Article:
Su-Ying Lee

Su-ying Lee is an independent curator whose projects often take place outside of the traditional gallery platform. Lee is interested in employing the role of curator as a co-conspirator, accomplice and active agent.

She has also worked institutionally, including positions as Assistant Curator at the Museum of Contemporary Canadian Art (MOCCA) and Art Gallery of Mississauga, and Curator-in-Residence at the Justina M. Barnicke Gallery.

Recent projects include Céline Condorelli’s (UK) The Company We Keep (2013-2014) an installation at the University of Toronto’s Hart House, that addresses the historical exclusion of women both from the house, and from the discourse on friendship in philosophy and Your Disease, Our Delicacy (cuitlachoche) a year long (2012-2013) residency and garden installation at Hart House by Ron Benner (CA), that examined contentious aspects of agriculture and consumption. Both projects were presented by the Justina M. Barnicke Gallery. Lee’s Masters of Visual Studies (University of Toronto), Curatorial thesis exhibition The Good Host (2011) considered individual agency over public space through artists’ infiltrations and interventions in four public locations.Currently touring across Canada, the project Video Store, begun in 2010 (co-curated with Suzanne Carte), gives audiences unprecedented access to artists’ videos requesting only a pay-what-you-want ‘rental’ fee. In the summer of 2014 Flipping Properties, a large scale architectural installation by Jimenez Lai was installed in the alleyway behind Lee’s home as an exhibition that was publicly accessible 24hrs a day (co-curated with architect Jennifer Davis). Lee’s exhibition titled TBD (2014 Sept 6-Oct 26) at MOCCA was begun as an inquiry into the definition of a museum/contemporary art gallery. In June of 2016, her exhibition How to Make Space (co-curated with Jennifer Davis) will open in Hong Kong, presented by apexart’s Franchise program. The project examines the denial of space to women and seeks strategies to counter societal and systemic oppression with the temporary architecture built by female migrant domestic workers in Hong Kong as a point of departure.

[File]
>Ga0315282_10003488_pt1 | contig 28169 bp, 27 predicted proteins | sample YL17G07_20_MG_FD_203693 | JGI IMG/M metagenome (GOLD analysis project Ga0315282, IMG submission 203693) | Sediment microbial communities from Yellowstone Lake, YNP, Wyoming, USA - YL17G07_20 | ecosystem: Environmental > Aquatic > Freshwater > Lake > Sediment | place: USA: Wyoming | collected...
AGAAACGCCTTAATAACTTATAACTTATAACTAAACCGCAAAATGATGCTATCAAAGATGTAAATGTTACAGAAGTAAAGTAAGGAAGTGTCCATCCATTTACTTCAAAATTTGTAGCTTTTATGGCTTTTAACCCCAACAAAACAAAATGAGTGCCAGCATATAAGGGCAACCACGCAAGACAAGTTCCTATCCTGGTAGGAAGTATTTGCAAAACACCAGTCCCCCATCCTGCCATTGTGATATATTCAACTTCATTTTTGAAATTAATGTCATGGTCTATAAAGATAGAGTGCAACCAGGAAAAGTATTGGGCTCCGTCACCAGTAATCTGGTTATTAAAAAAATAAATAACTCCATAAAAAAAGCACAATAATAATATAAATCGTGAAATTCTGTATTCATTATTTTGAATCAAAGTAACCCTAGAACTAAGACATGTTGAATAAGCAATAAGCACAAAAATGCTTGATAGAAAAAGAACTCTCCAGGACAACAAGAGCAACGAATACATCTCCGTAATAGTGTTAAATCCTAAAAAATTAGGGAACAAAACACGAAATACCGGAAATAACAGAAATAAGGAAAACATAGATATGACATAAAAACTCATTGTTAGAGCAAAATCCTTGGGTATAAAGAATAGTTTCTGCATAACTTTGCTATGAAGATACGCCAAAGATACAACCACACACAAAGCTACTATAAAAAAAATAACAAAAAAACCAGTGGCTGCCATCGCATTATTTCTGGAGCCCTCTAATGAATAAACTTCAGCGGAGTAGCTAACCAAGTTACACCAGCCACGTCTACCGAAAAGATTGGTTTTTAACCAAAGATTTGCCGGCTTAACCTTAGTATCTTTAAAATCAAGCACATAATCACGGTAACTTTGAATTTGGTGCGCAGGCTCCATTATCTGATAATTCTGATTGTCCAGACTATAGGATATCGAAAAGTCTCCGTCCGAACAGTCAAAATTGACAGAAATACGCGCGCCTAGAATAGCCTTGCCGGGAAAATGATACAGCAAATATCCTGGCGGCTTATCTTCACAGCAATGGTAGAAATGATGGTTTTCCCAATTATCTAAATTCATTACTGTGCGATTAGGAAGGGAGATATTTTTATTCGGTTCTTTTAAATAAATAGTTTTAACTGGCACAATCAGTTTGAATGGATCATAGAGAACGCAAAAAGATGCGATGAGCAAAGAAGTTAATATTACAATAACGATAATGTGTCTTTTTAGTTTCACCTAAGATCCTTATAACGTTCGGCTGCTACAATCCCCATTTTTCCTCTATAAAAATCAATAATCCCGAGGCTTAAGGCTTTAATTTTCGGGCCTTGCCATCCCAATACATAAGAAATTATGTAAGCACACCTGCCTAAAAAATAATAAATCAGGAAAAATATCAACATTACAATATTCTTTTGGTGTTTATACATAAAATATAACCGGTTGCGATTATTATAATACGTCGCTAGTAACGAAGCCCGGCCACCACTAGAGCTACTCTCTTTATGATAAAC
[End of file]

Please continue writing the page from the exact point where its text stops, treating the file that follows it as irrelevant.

• DateDecember 2015
  • TypeCurator
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